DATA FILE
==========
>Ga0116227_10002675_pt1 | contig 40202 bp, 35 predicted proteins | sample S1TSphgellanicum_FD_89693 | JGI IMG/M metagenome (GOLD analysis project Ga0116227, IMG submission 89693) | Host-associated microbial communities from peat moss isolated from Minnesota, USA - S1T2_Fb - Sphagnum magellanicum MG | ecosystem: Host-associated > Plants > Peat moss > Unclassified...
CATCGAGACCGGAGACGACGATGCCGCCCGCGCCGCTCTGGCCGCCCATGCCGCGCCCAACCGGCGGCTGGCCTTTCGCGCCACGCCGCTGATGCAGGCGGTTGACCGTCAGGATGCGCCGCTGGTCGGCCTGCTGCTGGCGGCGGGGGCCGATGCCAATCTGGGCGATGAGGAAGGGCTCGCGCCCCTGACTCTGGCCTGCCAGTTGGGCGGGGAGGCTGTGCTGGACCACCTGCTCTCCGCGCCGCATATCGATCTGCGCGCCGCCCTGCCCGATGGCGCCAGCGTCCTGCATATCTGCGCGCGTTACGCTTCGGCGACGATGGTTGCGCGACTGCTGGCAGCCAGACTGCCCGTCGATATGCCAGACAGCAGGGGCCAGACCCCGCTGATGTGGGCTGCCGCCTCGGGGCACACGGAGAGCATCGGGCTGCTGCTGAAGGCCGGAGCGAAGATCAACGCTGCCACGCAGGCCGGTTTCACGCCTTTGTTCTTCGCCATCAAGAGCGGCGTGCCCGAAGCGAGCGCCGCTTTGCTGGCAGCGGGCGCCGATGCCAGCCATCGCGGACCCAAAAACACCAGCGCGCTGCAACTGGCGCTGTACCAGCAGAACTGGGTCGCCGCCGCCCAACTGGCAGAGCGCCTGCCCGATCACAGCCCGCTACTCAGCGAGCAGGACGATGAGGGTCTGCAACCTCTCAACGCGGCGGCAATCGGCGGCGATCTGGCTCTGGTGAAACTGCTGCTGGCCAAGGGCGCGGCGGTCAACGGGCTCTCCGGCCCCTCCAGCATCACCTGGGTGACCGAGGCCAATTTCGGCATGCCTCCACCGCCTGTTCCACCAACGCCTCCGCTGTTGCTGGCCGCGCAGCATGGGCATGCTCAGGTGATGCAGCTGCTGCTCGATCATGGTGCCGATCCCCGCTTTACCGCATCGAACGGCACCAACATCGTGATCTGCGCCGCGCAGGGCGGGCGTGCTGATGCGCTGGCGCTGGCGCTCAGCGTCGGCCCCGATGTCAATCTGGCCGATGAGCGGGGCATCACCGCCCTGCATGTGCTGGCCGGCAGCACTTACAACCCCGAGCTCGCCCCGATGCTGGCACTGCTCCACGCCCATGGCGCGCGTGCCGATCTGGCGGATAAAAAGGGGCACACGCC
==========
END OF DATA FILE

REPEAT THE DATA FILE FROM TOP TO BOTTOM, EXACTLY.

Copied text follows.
>Ga0116227_10002675_pt1 | contig 40202 bp, 35 predicted proteins | sample S1TSphgellanicum_FD_89693 | JGI IMG/M metagenome (GOLD analysis project Ga0116227, IMG submission 89693) | Host-associated microbial communities from peat moss isolated from Minnesota, USA - S1T2_Fb - Sphagnum magellanicum MG | ecosystem: Host-associated > Plants > Peat moss > Unclassified...
CATCGAGACCGGAGACGACGATGCCGCCCGCGCCGCTCTGGCCGCCCATGCCGCGCCCAACCGGCGGCTGGCCTTTCGCGCCACGCCGCTGATGCAGGCGGTTGACCGTCAGGATGCGCCGCTGGTCGGCCTGCTGCTGGCGGCGGGGGCCGATGCCAATCTGGGCGATGAGGAAGGGCTCGCGCCCCTGACTCTGGCCTGCCAGTTGGGCGGGGAGGCTGTGCTGGACCACCTGCTCTCCGCGCCGCATATCGATCTGCGCGCCGCCCTGCCCGATGGCGCCAGCGTCCTGCATATCTGCGCGCGTTACGCTTCGGCGACGATGGTTGCGCGACTGCTGGCAGCCAGACTGCCCGTCGATATGCCAGACAGCAGGGGCCAGACCCCGCTGATGTGGGCTGCCGCCTCGGGGCACACGGAGAGCATCGGGCTGCTGCTGAAGGCCGGAGCGAAGATCAACGCTGCCACGCAGGCCGGTTTCACGCCTTTGTTCTTCGCCATCAAGAGCGGCGTGCCCGAAGCGAGCGCCGCTTTGCTGGCAGCGGGCGCCGATGCCAGCCATCGCGGACCCAAAAACACCAGCGCGCTGCAACTGGCGCTGTACCAGCAGAACTGGGTCGCCGCCGCCCAACTGGCAGAGCGCCTGCCCGATCACAGCCCGCTACTCAGCGAGCAGGACGATGAGGGTCTGCAACCTCTCAACGCGGCGGCAATCGGCGGCGATCTGGCTCTGGTGAAACTGCTGCTGGCCAAGGGCGCGGCGGTCAACGGGCTCTCCGGCCCCTCCAGCATCACCTGGGTGACCGAGGCCAATTTCGGCATGCCTCCACCGCCTGTTCCACCAACGCCTCCGCTGTTGCTGGCCGCGCAGCATGGGCATGCTCAGGTGATGCAGCTGCTGCTCGATCATGGTGCCGATCCCCGCTTTACCGCATCGAACGGCACCAACATCGTGATCTGCGCCGCGCAGGGCGGGCGTGCTGATGCGCTGGCGCTGGCGCTCAGCGTCGGCCCCGATGTCAATCTGGCCGATGAGCGGGGCATCACCGCCCTGCATGTGCTGGCCGGCAGCACTTACAACCCCGAGCTCGCCCCGATGCTGGCACTGCTCCACGCCCATGGCGCGCGTGCCGATCTGGCGGATAAAAAGGGGCACACGCC